Defining the “Virgin” Forest

A vestal virgin, detail of an engraving by Sir Frederic Leighton, created Lord Leighton, the first British artist to be given a title. (around 1880) The artist died in 1896.

Long before this blog, I became irritated by an email at work and wrote the following response about “virgin” forests. I attempted to get it published as an op-ed by Journal of Forestry, but they (wisely) demurred, both because it could have been written better, and it’s a bit out of the box, and perhaps, offensive.

I’m not going to pick on our invited poster, Mark, who first brought it up, but I have difficulty believing that the Park Service actually has an index of “virgin” attributes. Here is Fenwood’s related comment.

DEFINING THE VIRGIN FOREST

I would like to point out that the term “virgin” forests may not be the best term to use for a variety of reasons. At least not from my perspective, that of an evolutionary biologist who happens to be a human female. The use of the term in the human context seems to presume that the virgin forest state is somehow preferable to other states. While virginity is a trait that might be desirable for males to look for in females in terms of evolution (ensuring paternity), it is quite the opposite for females (no fun, no children). One could argue that it is a vestige of a patriarchal society that focuses on the desirability of virginity (usually only for females). If virginity were such a great deal for both genders, Homo sapiens would have died out a long time ago.

When the two genders come together it is the fountain of much of the physical and spiritual creativity of our species, and leads to the miracle of new persons. It is a sacred act. To call a forest with minimum human intervention “virgin” seems to assume that equally creative and sacred acts are not likely to come from humans relating to the forest, and that there are not mutually positive things that could come from such a relationship. I don’t agree with that underlying assumption and with the fact that it is disguised and not open to question simply by the use of the term and analogy to“virgin.”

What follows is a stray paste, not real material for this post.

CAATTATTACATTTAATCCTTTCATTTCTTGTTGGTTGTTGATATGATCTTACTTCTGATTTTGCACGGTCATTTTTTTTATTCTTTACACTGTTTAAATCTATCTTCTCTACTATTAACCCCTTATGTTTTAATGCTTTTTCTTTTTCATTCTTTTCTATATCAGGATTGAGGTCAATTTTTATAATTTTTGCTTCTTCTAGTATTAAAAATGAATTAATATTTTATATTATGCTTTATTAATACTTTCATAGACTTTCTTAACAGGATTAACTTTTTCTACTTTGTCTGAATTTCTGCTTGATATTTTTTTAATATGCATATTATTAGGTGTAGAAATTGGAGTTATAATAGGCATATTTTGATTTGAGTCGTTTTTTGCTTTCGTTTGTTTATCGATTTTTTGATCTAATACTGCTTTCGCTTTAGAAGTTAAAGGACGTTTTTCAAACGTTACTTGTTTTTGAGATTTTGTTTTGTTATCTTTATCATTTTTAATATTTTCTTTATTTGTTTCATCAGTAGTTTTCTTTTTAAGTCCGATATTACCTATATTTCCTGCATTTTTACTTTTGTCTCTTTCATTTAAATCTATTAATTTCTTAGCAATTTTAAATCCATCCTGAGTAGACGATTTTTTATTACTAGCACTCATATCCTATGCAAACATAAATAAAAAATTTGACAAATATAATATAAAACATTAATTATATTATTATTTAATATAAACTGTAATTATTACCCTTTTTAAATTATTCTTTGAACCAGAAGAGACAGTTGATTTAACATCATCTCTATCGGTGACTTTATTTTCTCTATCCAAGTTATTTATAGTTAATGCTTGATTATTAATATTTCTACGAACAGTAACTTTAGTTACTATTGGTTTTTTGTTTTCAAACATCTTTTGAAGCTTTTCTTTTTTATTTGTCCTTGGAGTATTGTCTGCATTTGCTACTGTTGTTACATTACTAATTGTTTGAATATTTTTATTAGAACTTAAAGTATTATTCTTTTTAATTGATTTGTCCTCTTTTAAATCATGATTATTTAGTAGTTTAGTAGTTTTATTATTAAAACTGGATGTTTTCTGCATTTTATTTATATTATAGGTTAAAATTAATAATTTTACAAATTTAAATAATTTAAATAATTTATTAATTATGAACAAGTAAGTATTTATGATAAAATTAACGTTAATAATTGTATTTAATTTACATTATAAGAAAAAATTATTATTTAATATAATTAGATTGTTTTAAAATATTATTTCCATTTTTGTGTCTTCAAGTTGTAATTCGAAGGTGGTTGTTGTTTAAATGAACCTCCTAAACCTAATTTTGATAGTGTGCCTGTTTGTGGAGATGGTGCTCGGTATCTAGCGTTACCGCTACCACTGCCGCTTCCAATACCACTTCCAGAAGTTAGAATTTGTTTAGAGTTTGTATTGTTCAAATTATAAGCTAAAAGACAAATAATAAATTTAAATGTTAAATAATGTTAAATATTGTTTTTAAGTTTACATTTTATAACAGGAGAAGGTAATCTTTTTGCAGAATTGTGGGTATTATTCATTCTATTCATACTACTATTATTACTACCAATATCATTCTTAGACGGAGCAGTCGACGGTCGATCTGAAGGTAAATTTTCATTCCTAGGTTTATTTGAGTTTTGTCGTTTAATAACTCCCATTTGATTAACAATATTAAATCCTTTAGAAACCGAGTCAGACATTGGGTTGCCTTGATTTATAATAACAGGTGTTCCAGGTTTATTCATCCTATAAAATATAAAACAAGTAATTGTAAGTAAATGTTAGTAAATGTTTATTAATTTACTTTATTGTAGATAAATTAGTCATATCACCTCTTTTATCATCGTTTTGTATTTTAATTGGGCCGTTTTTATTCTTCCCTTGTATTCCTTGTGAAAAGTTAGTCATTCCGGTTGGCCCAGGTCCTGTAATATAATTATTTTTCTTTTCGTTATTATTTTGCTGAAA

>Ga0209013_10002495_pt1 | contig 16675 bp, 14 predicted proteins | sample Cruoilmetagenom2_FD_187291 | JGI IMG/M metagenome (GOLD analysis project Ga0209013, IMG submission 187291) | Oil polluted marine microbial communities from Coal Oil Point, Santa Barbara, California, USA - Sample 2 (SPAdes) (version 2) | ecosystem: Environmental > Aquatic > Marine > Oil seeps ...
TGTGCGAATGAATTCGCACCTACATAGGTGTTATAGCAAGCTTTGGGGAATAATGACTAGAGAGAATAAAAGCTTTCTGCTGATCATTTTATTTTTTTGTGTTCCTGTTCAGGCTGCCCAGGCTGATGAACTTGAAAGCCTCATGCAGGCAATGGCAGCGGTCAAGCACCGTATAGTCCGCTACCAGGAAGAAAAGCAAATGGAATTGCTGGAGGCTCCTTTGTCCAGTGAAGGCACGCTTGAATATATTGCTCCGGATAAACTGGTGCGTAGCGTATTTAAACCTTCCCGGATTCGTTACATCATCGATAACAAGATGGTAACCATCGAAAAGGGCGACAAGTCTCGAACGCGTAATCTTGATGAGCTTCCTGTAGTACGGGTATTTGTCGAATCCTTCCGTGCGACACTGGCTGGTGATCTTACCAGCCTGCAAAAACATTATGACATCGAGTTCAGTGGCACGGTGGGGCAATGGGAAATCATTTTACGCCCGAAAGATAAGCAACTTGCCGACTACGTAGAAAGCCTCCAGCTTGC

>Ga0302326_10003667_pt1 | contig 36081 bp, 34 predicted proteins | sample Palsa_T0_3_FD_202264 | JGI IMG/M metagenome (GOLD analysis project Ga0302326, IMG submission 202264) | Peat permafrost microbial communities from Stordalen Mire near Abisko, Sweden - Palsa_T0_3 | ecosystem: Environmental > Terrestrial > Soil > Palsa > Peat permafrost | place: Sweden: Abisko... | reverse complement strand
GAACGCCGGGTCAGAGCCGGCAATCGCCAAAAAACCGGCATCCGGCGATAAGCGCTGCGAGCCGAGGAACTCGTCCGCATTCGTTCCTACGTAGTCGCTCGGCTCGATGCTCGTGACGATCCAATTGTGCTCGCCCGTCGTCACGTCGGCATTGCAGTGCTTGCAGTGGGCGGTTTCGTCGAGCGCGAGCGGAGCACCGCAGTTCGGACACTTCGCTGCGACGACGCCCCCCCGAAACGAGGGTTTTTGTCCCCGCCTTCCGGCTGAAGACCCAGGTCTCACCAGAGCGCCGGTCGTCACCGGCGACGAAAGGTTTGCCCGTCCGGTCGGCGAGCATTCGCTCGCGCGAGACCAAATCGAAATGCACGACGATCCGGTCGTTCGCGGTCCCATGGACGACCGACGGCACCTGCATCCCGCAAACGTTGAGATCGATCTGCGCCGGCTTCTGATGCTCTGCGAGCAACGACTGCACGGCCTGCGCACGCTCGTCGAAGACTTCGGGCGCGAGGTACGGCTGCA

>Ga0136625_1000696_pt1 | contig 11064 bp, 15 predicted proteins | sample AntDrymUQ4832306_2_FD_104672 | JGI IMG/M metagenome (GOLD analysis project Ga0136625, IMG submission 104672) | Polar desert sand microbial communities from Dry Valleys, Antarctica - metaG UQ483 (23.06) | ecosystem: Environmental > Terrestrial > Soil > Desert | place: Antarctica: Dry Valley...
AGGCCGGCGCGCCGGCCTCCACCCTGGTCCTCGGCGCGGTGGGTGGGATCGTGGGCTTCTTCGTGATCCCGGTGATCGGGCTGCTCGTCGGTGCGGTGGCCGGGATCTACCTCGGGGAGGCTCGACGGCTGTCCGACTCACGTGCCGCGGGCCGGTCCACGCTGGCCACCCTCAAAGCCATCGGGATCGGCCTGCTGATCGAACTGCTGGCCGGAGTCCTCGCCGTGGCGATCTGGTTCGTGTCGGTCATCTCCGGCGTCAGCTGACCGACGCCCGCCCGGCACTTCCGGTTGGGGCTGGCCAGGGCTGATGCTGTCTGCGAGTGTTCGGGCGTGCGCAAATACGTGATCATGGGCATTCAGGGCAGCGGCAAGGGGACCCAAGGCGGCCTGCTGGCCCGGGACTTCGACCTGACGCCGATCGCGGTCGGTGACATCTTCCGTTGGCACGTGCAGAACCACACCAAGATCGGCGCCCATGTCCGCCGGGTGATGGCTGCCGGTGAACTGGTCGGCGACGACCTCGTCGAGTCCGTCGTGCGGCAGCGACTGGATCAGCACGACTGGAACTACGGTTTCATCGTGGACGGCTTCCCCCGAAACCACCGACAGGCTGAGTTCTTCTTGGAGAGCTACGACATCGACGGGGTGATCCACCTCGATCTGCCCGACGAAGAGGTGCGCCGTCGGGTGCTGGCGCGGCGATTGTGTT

I think the words that we use can circumscribe the possibilities we see, and are important to dialogue and mutual understanding, which is why I have taken the time to point this out. I also have a hard time with the term “rape” (to describe) human intervention in forests, as the key difference between the sacred act mentioned above and “rape” is mutual concurrence. At this point in human and forest development, I am not sure we can listen to the forests and hear them say, “No.” Using that term for forests that can’t say no seems to me that it demeans the term itself, which should remain powerful and specific to the deep violation (a desecration of the above sacred act) that it was originally intended to convey. Since castration is generally thought to be a bad thing regardless of whether it is voluntary or not, I suggest that each person who feels the urge to use sexual analogies for destructive acts by humans on the land substitute the term “castration” for “rape” at least half the time. As in “this timber sale will ultimately continue the Forest Service’s castrate and run policies.”

Because many of the founders and leaders of our professions and sciences were men, and lived in a patriarchal society, I believe we have a responsibility to question the words they used and the worldview that those words convey.